As the first issue of The Jerusalem Strategic Tribune was going to print, a long, dark shadow was falling fast upon the future of our region, of US policy, and of the international order. Events in Afghanistan—and the manner in which they were being portrayed and interpreted worldwide—made some of the question marks raised on our pages all the more powerful and poignant.
This, our second issue, thus took shape amid the need to offer some reflections on what might be the meaning of the fall of Kabul. America’s longest-ever war has come to a painful end. Well beyond what the US retreat would mean for the people (and particularly the women) of Afghanistan, and the degree to which it evokes the sad and dormant memories of 1975, it also raises cogent questions about where our region is headed, as well as about basic aspects of military affairs, intelligence challenges, and effective diplomacy. For Israel, as Dennis Ross suggests in his essay, the combination of the changing US political landscape and the reluctance to revert to the use of force poses profound policy questions—but also implies closer affinity with its equally worried neighbors.
The outcome in Afghanistan is thus treated here from several angles. In an essay that was written as the final crisis unfolded, Annie Pforzheimer—who oversaw policy in Afghanistan in the previous administration—offers us her timely insight into the fate of a failed mission. So does Dov S. Zakheim in his retrospective column, reflecting on the tragedy as it was driven by decisions in Washington. Richard Olson, who had served as special representative to Pakistan and Afghanistan and as US ambassador in Islamabad, provides a firsthand account of the complexities of the American–Pakistani relationship and explains why the bitter imprint of what happened in Afghanistan will not be easily overcome. Amir Oren, in his “Inside Intelligence” column, discusses the failure to assess the capabilities of friendly forces as a major lacuna of intelligence and decision making; the same point is central to Amos Gilead’s testimonial book, reviewed in our literature column. Pnina Shuker, in her column on military matters, draws useful (and painful) parallels with Israel’s own “longest war” in Lebanon, 1982–2000. And in a suggestion to decision makers in Washington, Robert Silverman’s column takes a cue from the inner workings of hospitals so as to ensure that reservations are heard before fateful decisions are taken.
The Koreans, I am told, have a saying congruent with their landscape: “Beyond the mountains, more mountains.” The long war is over: But will it be followed by more conflict? What will be the role of military force in the power equations that may now unfold? In a seminal essay, Efraim Inbar—one of Israel’s most prominent scholars of international affairs—reminds us that war, for all its horrors, has been with us since the dawn of humanity and may well remain a formative feature of our future. This is true not only for our troubled region but also in the context of great power competition and the rise of China (as expounded in our previous issue).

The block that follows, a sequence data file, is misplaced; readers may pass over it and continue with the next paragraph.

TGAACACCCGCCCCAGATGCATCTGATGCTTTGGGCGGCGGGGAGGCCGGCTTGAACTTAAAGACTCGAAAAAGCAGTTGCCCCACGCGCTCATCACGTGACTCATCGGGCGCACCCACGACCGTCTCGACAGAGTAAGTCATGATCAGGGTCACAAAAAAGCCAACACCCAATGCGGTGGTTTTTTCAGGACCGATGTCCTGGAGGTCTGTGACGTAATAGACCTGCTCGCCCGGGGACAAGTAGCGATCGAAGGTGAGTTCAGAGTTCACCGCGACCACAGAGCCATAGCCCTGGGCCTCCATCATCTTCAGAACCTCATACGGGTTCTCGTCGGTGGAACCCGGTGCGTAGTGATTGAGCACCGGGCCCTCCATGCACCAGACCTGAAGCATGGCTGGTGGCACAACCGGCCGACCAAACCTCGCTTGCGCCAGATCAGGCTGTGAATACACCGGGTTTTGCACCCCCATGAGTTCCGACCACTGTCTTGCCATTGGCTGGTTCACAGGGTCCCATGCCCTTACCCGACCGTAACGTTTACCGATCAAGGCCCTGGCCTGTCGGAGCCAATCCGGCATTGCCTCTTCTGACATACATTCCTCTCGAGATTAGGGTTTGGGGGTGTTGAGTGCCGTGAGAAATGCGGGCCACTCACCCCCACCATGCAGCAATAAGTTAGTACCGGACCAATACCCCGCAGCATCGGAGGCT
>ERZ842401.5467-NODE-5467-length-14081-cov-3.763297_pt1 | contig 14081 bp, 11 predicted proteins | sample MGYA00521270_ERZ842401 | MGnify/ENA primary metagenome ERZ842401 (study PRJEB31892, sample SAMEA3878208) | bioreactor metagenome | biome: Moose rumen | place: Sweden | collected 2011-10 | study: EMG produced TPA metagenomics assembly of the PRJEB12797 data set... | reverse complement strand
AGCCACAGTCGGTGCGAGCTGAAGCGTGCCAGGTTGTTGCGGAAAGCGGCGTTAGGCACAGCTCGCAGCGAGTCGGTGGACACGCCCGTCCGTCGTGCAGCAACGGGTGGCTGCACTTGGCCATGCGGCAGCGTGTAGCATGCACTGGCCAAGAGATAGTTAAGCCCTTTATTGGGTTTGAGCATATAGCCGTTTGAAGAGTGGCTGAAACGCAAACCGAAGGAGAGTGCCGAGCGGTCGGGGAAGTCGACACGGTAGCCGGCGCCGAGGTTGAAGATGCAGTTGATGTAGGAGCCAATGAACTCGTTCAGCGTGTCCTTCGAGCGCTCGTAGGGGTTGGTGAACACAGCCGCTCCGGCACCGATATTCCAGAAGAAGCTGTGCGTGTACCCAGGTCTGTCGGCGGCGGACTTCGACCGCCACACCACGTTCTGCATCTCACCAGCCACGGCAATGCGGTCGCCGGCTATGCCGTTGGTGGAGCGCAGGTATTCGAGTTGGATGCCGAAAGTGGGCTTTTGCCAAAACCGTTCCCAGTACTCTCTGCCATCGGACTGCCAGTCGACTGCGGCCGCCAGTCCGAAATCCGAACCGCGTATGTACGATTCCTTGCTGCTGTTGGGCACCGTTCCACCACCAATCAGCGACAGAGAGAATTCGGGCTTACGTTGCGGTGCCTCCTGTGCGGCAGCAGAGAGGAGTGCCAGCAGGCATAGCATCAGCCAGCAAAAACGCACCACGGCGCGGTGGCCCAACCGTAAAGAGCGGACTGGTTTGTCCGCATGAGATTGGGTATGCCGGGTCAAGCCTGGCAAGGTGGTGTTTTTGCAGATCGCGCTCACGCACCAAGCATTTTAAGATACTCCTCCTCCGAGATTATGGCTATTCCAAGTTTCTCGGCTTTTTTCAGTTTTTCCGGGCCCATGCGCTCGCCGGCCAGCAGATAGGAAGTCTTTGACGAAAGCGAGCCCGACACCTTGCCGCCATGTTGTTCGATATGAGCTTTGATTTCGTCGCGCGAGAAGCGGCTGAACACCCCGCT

One obvious focal point for potential conflict is the ongoing quest by Iran for the possession of the bomb. The fundamental aspects of the debate are all here. In an alarming essay, Joab Rosenberg—a leading analyst in Israel of Iran’s nuclear policy—warns that past assumptions may no longer hold, and Iran is now determined to press ahead: The time to stop the project is running out. In my own column on identity and grand strategy, I venture to explain what makes the present regime in Tehran so hostile to Israel’s very existence. While Mark Dubowitz of the Foundation for Defense of Democracies makes the case for a more robust set of pressures, John Limbert, an experienced observer—and one of the hostages in the 1979–1981 crisis—warns against repeating the mistaken modes of action that have failed to sway Iran ever since the Islamic Revolution.
Alongside these new or reawakening nodes of conflict come new (or renewed) modes, such as PSYOPS, as ancient as Rabshakeh, the Assyrian demoralizing the people of Jerusalem in King Hezekiah’s time, and as new as this morning’s fake news. Yaacov Falkov offers us a warning about this asymmetric tool in the hands of nondemocratic challengers. In a similar category of postmodern warfare, Lev Topor takes a troubling look at national vulnerabilities to intensive cyberattacks.
At the same time, we are reminded that not all such challenges succeed. Ksenia Svetlova’s profile column portrays Ahmad Jibril of the PFLP-GC, whom she met as a journalist. His passing served to symbolize the end of an era: Once a central figure in the campaign of terror against Israel, his organization ended up as a shadowy presence among the forces helping the Syrian regime repress its own people.
Terror does not (always) succeed, and there are real avenues for progress even in a world fraught with tensions. In continuation of the debate about peace on our first issue, Koby Huberman walks us through the complex paces of mobilizing civil society in support of peace in the Middle East, writ large. James Foggo tells the story of dialogue with Israel from a naval officer’s perspective—and conjures the image of the Native American talking stick, which requires the speaker to argue the other side’s points. Reuven Ben-Shalom expands the discussion to encompass the case for military diplomacy, while Thomas Goldberger explains how the Multinational Force and Observers in Sinai helps sustain the peace. Finally, so as to end on another positive note, J. Peter Pham, another former US envoy, celebrates the renaissance of Israeli–African relations.
All this adds up to a mosaic of challenges, responses, and attitudes. The debate intensifies, and there will be more in the coming issues.